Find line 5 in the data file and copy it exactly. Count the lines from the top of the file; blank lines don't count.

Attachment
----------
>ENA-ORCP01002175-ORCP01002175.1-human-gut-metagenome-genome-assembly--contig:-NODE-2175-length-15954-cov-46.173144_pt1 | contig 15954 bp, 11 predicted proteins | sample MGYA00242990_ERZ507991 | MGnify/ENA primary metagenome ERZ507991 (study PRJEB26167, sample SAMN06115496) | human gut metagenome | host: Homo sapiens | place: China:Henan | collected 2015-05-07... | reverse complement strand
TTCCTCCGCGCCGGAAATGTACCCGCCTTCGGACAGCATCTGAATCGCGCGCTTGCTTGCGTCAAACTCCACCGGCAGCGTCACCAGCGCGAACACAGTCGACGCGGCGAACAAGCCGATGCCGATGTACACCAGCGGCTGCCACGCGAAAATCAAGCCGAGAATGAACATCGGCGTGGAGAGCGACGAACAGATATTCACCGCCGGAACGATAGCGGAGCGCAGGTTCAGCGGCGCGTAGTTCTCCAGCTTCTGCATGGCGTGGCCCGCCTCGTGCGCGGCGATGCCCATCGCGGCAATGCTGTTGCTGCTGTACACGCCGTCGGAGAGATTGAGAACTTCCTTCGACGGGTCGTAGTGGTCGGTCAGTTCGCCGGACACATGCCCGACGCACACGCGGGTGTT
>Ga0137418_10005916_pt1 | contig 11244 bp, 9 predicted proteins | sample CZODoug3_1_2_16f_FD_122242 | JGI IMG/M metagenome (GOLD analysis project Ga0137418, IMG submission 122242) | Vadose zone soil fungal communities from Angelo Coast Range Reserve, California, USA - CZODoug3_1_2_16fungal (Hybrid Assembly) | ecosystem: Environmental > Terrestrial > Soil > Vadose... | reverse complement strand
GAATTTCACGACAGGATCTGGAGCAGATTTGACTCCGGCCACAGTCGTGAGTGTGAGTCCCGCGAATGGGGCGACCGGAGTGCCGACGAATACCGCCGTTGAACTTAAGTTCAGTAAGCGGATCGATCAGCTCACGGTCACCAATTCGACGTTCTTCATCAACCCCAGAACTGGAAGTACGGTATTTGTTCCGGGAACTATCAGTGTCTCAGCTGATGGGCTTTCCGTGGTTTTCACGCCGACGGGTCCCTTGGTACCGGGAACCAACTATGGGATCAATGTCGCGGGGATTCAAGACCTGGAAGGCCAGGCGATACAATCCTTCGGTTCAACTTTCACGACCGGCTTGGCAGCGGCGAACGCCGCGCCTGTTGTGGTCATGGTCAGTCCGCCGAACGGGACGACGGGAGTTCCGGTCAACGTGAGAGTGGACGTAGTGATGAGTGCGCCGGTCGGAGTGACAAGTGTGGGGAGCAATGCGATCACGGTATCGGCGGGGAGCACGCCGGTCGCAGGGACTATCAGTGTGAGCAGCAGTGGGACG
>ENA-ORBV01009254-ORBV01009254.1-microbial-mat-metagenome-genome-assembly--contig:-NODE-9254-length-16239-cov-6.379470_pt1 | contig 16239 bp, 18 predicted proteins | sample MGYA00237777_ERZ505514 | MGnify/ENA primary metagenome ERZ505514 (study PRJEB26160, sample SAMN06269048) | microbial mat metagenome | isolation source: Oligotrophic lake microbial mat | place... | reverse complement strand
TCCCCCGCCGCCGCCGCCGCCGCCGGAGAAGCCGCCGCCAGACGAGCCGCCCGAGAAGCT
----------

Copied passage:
>ENA-ORBV01009254-ORBV01009254.1-microbial-mat-metagenome-genome-assembly--contig:-NODE-9254-length-16239-cov-6.379470_pt1 | contig 16239 bp, 18 predicted proteins | sample MGYA00237777_ERZ505514 | MGnify/ENA primary metagenome ERZ505514 (study PRJEB26160, sample SAMN06269048) | microbial mat metagenome | isolation source: Oligotrophic lake microbial mat | place... | reverse complement strand